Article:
- About choosing between aluminium and stainless steel for constructions:
- Aluminium is light, easy to glue, strong, easy to machine, hard to weld, resulting in weak spots after welding.
- Stainless steel is work-hardening, harder to drill, easy to weld with reliable results, not so strong per kg.
- The battery compartment is an excellent example of how to combine both materials, getting best of both. A stainless steel 304 space frame with an aluminium almg3 battery case.
- Work-hardening can be a PITA. For drilling it is important to cut enough material. So use enough force, combined with reduced speed (r.p.m.). Also, use sharp drills. Grinding your drill tip is what I found to be the best solution. Top angle: sharp, not 120 degrees default angle, books say otherwise. Cut your drill short to prevent slip stick (and hardening). Excellent reading: https://www.bssa.org.uk/topics.php?article=194. Drilling a hardened object? I’ve had a little result by heating with a TIG torch. Grinding towards the right diameter is a last resort. Having short drills with different top angles result in small initial (hardened) contact surfaces.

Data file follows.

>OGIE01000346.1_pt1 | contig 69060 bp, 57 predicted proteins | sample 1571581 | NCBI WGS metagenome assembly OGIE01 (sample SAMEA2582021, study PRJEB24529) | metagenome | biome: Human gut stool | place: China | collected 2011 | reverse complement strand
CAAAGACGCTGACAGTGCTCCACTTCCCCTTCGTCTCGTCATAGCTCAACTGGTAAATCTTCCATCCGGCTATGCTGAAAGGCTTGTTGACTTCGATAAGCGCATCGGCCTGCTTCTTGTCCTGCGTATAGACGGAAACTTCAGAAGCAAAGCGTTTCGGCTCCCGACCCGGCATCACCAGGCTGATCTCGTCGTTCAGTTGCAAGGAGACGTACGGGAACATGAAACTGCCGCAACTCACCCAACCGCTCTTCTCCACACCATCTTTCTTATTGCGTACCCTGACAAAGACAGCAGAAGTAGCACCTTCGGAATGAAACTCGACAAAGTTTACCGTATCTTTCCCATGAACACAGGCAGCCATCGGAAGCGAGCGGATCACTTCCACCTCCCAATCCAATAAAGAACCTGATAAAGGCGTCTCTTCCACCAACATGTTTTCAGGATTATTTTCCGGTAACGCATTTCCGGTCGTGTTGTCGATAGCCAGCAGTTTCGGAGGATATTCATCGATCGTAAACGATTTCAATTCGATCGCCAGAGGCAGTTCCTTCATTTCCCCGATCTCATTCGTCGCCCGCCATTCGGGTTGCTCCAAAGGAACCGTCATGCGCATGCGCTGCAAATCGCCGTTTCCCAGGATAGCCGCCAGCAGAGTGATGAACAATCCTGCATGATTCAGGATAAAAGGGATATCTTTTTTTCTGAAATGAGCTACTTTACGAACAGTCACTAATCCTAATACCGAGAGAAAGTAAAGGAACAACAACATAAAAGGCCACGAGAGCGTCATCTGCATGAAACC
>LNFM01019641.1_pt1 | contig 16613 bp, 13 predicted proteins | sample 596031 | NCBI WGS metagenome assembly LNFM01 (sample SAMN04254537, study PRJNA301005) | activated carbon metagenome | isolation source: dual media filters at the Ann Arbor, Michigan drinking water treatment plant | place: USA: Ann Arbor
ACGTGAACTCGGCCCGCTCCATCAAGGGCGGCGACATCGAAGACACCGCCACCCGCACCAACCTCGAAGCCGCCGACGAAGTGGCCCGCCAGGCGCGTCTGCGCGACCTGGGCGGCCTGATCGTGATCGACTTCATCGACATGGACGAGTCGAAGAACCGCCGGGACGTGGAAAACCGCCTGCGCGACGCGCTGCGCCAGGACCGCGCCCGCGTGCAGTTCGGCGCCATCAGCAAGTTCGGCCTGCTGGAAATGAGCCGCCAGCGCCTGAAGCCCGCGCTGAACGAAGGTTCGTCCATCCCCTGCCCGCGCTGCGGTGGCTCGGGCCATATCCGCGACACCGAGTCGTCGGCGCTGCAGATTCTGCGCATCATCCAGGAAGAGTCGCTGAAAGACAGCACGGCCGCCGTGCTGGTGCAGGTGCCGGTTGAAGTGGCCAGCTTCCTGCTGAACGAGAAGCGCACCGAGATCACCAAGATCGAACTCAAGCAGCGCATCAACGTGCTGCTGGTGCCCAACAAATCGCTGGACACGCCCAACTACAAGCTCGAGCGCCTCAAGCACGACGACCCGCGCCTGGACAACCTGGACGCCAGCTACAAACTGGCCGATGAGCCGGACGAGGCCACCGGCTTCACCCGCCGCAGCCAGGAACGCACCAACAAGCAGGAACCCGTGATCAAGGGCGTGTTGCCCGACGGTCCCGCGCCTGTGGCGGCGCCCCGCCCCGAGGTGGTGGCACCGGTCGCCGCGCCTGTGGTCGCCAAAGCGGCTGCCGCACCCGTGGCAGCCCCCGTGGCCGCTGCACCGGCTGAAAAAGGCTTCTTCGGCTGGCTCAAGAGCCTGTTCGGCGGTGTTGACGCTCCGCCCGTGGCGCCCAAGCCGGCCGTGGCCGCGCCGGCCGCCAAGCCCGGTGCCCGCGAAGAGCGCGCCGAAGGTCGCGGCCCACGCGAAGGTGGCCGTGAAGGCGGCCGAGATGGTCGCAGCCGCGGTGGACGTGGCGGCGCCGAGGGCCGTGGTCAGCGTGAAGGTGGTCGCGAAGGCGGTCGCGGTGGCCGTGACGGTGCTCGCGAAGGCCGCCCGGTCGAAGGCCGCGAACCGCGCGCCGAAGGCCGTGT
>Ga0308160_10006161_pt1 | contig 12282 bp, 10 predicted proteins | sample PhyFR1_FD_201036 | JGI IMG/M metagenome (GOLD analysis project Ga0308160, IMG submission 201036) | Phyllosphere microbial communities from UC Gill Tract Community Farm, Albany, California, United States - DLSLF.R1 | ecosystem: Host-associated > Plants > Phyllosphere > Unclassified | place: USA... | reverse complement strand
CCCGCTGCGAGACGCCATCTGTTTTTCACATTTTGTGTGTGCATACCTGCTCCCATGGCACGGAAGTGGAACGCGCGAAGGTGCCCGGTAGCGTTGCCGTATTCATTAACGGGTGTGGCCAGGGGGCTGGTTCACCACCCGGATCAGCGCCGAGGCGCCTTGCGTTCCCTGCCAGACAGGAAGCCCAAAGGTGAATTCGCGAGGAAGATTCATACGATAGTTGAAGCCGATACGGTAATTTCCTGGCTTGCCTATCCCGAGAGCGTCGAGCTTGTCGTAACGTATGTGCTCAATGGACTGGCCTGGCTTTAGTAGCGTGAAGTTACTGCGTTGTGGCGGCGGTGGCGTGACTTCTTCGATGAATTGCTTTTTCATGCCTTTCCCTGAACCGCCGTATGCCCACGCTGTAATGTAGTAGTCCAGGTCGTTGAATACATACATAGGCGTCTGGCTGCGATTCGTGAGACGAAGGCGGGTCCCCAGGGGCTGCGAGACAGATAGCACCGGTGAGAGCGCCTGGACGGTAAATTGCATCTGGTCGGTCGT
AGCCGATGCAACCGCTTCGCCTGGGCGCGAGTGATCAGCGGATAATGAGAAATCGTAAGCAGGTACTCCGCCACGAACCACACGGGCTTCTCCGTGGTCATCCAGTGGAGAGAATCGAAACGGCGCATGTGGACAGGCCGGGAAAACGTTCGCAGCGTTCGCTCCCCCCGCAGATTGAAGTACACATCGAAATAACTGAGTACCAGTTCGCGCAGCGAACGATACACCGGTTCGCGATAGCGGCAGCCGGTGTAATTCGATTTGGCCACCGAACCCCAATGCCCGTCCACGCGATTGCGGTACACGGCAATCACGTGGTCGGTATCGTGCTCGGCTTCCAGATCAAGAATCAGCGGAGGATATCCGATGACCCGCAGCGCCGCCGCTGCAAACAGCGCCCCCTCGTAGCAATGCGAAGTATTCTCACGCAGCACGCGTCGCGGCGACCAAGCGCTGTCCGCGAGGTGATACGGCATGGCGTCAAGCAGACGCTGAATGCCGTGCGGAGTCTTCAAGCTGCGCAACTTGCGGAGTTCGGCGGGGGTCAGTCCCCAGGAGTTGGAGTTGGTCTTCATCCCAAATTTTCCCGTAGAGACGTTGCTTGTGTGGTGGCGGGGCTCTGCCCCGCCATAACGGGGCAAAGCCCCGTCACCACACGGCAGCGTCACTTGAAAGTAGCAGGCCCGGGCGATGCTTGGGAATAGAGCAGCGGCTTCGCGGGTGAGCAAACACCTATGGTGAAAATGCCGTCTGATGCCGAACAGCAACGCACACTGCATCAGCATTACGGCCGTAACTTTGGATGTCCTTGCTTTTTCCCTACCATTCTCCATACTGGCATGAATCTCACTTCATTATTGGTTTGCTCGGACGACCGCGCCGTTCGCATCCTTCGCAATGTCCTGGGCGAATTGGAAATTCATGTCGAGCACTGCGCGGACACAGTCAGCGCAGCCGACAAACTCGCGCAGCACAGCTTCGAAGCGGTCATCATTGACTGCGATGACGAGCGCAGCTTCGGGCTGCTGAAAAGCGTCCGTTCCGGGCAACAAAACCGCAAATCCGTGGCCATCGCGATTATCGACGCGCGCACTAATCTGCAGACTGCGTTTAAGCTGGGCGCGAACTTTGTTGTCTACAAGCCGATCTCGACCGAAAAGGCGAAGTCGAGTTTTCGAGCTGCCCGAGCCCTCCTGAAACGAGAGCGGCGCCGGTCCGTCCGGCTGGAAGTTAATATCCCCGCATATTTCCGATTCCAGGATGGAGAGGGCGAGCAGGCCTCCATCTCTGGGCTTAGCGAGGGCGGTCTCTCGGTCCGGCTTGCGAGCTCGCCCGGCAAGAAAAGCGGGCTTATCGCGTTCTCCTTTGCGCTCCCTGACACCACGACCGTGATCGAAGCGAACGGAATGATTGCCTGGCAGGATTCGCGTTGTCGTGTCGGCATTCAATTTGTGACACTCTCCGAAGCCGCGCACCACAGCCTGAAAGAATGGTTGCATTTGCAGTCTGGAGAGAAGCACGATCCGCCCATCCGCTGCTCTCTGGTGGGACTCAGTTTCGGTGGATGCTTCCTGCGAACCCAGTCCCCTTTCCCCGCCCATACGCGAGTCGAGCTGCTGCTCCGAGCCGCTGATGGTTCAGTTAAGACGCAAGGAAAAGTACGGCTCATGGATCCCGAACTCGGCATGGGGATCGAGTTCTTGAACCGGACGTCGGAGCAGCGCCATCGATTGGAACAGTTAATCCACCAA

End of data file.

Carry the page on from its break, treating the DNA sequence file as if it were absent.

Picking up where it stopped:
On Aliexpress.com, there are not many suppliers of complete wheel sets. I ended up with three options, one 1500 W from Conhismotor and two from Pasion E Bike, 1500 and 500 W. The 500 W solution was a Bafang motor. What kept me away from it was the small size in relation to heat production. There are several stories about this on the net. So the final solution for choosing a 1500 W assembly was based on price and wheelsize. Both directed me to Pasion Ebike on details (https://www.pasionebike.com). The price difference was very small and in my case, a 29″ wheel was offered. The difference between 700c and 29″ is merely the width of the rim, 29″ is bit larger while rim diameters match.